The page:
I was commissioned to do a piece for a client recently and they asked for a pin-up style woman baking ( it ended up being a gift for his wife). I decided this would be en excellent opportunity for a tutorial on how I go about doing my marker rendered pieces. This is the second in 4 steps and all will be posted separately so, if you would like to see the rest of the process, please check out the following links to the other Deviantart entries. Step 1: [link]
Step 2: [link]
Step 4: [link]
Now's where the fun begins but first you need to scan in your linework as a safety measure. All it takes is one bleeding marker or a badly rendered face to make all the hard work leading up to the step a waste of time. If you have a scanned copy, you might loose the original linework but you can still print out a linework copy and begin rendering again. Luckily, I didn't have to on this piece as the rendering worked out the way I wanted.
For my marker rendering I like to use Copic markers. These are markers from Japan and I find they blend better than any other marker out there. They are also refillable so you don't have to keep buying new markers over and over again as the ink runs dry. These can be difficult to find in the states especially if you are outside a major city so check online as there are a ton of online venders that offer the makers and refills. Here's their main website: [link]
Copic makes markers in all colors but I prefer to render my artwork is warm and cool grays. This is mainly because I will be coloring the piece in photoshop so color is unnecessary in this stage. Warm gray will have a slightly brownish hue and I use them to render anything that would be a warm or hot color where the piece is full color. This includes anything that is brown, red, yellow, or orange like the cabinets, the cookie, dough, the baked goods behind her, and the wall and tile. I also use these to render her face and skin. The cool gray markers have a slightly bluish hue and I use them on anything that would be a cool color in full color. The is anything that would be blue, green, or purple. This includes her dress, the oven, floor, dog, stockings, blender, and ingredients.
Lets address the face as our example here but realize I use the same technique throughout the entire piece. I begin by laying down a solid layer of my lightest marker(in this case warm gray-W1). Before that has a chance to fully dry I go in with a warm gray W2 marker and begin adding the shadow areas around her nose, eyes, cheeks and forehead. I'll repeat this gradually moving up darkness in markers with each area until I get the rendering like I like it. For the nose and cheeks I usually stop around a W4 marker while the eyes go as far as a W6 and the lips all the way to W8. I repeat this rendering technique on all the other areas that require warm gray while varying up the darkness of the markers. I then grab my cool gray markers and repeat it with all the things that are a cool color. I reference a lot of photos of real life women in dresses to get the shading on the folds right as well as the contours of her skin and body.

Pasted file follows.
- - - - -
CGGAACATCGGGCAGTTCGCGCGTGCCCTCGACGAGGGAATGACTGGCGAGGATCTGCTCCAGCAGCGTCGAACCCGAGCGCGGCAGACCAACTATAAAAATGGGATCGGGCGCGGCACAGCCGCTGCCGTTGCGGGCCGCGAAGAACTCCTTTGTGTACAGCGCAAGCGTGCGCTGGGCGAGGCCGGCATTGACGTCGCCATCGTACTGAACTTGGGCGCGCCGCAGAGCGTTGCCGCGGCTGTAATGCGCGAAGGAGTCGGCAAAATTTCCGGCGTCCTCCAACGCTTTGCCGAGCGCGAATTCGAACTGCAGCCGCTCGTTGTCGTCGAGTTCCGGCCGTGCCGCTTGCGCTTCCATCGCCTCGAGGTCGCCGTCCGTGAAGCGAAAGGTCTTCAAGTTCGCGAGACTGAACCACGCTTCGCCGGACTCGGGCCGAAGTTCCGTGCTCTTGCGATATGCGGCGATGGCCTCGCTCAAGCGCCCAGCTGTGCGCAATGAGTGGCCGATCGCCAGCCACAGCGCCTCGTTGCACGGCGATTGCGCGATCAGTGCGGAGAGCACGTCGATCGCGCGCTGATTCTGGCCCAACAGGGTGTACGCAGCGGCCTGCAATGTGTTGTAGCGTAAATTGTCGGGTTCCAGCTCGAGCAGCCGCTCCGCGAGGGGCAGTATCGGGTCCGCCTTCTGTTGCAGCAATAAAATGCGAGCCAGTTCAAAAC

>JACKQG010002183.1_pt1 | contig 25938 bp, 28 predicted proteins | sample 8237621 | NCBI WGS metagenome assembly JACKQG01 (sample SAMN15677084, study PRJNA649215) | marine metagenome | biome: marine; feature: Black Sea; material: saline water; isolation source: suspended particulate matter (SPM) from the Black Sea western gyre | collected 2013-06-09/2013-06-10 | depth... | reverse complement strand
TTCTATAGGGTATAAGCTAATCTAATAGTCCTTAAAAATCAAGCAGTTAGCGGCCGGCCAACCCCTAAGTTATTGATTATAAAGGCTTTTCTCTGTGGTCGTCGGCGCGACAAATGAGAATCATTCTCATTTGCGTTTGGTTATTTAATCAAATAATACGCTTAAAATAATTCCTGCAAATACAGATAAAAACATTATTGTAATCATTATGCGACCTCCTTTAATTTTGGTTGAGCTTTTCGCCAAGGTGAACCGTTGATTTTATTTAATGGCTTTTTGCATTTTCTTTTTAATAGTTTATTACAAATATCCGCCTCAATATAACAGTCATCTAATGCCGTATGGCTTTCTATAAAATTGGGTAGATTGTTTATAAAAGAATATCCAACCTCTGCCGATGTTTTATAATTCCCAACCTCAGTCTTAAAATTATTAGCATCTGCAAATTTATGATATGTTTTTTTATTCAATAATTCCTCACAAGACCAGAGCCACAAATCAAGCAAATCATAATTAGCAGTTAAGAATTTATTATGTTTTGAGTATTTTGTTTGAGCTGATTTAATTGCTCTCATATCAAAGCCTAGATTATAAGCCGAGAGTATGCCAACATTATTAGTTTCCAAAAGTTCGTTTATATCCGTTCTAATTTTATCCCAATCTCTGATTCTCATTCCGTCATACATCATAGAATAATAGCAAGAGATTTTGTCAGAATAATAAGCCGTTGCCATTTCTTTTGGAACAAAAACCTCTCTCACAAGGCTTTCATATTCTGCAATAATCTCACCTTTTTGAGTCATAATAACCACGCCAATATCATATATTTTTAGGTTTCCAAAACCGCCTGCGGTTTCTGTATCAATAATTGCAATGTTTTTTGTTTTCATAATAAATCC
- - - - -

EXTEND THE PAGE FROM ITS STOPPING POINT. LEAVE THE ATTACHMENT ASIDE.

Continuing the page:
Copic markers are very much like watercolor paint in that they are a wet medium and you are relying on the markers ability to bleed into itself to blend your shadowing. Just like everything else, markers are a tool and owning them won't mean you can automatically use them. It takes lots of practice and patience so start practicing and you'll be rendering like a pro in no time.
Once my markers are all laid down I proceed to the highlight portion of this step. This is where I'm going to add the the little highlights that make the piece really pop. For this I use a white Prismacolor pencil and a Uni-ball Signo white pigment pen. This pen is indispensable for me because it lays down a super fine line of very opaque white ink. It basically gives me the look of using white ink and a brush with the control of a pen. I use this on areas where I need a sharp white highlight like the shine in her eyes, the tip of her nose, her lips, the dogs white fur, her pearls, The blender, The metal legs of the stool and some highlights on the stove. I also render the lace on her bra and slip with this to get the little details correct. For the more gradual highlights I use my Prismacolor pencil. This includes highlights on the stove, her skin and face, the cabinets, the blender, and some slight reflections on the tile floor. If done correctly, this is going to make your artwork leap off the page and add a ton of dimension that your markers couldn't achieve alone.
Once I am finished and given plenty of time for all the markers and white paint to dry I scan the piece into my computer at 600 DPI in full color. Next up is to color this puppy up in photoshop so check out the next step to see how she turns out!
Hope you dig!
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